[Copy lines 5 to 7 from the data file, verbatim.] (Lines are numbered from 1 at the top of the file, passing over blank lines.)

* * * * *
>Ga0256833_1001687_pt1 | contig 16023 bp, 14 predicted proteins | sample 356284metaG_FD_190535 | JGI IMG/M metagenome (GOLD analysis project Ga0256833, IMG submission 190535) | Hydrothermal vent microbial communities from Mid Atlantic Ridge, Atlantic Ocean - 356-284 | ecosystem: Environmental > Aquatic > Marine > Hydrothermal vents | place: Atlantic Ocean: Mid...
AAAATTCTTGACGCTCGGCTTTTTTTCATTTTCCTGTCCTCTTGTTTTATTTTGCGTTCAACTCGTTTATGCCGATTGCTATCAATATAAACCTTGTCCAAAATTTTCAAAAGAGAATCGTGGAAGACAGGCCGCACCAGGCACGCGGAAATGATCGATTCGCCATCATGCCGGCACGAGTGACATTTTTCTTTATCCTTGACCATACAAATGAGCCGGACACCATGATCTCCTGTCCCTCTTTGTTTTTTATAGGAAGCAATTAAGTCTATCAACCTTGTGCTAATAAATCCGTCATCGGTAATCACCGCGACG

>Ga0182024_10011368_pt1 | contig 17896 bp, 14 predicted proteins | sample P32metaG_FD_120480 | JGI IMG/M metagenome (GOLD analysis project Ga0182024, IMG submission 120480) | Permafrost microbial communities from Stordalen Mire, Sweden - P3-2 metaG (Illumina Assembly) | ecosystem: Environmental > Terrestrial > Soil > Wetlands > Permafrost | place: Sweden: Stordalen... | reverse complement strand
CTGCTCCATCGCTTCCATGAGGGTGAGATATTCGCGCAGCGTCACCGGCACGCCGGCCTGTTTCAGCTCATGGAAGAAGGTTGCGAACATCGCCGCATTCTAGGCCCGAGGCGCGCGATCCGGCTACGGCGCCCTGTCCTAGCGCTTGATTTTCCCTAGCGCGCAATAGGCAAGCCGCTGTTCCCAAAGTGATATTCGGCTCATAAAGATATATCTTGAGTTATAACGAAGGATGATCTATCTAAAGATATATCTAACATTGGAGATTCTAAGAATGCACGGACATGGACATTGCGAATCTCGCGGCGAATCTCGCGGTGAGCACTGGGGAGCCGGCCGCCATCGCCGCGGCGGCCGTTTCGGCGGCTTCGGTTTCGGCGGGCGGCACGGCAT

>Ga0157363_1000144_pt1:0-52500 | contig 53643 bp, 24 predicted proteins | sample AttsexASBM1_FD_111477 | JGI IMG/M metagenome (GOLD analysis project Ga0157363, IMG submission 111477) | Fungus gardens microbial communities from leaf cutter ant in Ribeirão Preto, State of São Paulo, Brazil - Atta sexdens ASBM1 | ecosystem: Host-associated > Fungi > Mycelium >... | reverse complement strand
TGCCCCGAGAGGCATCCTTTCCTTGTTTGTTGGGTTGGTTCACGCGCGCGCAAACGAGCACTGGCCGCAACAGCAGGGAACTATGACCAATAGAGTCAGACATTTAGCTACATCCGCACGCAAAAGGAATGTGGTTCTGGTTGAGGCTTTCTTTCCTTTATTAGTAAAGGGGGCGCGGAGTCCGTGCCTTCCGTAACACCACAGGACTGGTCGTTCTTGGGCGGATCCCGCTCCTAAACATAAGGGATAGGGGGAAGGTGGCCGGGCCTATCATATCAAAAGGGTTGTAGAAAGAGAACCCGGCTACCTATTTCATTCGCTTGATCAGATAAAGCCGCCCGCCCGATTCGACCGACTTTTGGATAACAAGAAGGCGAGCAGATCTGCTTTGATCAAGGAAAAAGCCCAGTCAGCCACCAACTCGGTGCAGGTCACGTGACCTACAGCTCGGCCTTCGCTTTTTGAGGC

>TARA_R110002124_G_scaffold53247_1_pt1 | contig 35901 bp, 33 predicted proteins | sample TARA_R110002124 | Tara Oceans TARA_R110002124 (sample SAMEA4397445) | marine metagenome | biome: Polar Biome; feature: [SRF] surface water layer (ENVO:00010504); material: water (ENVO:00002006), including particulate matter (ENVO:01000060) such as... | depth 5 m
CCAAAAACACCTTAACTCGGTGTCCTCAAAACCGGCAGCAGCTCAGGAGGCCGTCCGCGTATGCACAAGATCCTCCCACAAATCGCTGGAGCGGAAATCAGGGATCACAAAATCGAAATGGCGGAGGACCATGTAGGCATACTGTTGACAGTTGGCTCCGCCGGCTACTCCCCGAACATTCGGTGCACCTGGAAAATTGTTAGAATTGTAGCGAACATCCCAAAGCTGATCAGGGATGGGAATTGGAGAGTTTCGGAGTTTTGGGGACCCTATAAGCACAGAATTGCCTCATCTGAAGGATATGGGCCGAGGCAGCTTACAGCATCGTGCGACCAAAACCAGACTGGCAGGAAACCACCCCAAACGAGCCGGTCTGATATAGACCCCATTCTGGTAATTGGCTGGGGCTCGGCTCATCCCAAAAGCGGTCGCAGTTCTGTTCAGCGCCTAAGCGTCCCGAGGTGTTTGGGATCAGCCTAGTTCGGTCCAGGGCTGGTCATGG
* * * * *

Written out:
>Ga0157363_1000144_pt1:0-52500 | contig 53643 bp, 24 predicted proteins | sample AttsexASBM1_FD_111477 | JGI IMG/M metagenome (GOLD analysis project Ga0157363, IMG submission 111477) | Fungus gardens microbial communities from leaf cutter ant in Ribeirão Preto, State of São Paulo, Brazil - Atta sexdens ASBM1 | ecosystem: Host-associated > Fungi > Mycelium >... | reverse complement strand
TGCCCCGAGAGGCATCCTTTCCTTGTTTGTTGGGTTGGTTCACGCGCGCGCAAACGAGCACTGGCCGCAACAGCAGGGAACTATGACCAATAGAGTCAGACATTTAGCTACATCCGCACGCAAAAGGAATGTGGTTCTGGTTGAGGCTTTCTTTCCTTTATTAGTAAAGGGGGCGCGGAGTCCGTGCCTTCCGTAACACCACAGGACTGGTCGTTCTTGGGCGGATCCCGCTCCTAAACATAAGGGATAGGGGGAAGGTGGCCGGGCCTATCATATCAAAAGGGTTGTAGAAAGAGAACCCGGCTACCTATTTCATTCGCTTGATCAGATAAAGCCGCCCGCCCGATTCGACCGACTTTTGGATAACAAGAAGGCGAGCAGATCTGCTTTGATCAAGGAAAAAGCCCAGTCAGCCACCAACTCGGTGCAGGTCACGTGACCTACAGCTCGGCCTTCGCTTTTTGAGGC

>TARA_R110002124_G_scaffold53247_1_pt1 | contig 35901 bp, 33 predicted proteins | sample TARA_R110002124 | Tara Oceans TARA_R110002124 (sample SAMEA4397445) | marine metagenome | biome: Polar Biome; feature: [SRF] surface water layer (ENVO:00010504); material: water (ENVO:00002006), including particulate matter (ENVO:01000060) such as... | depth 5 m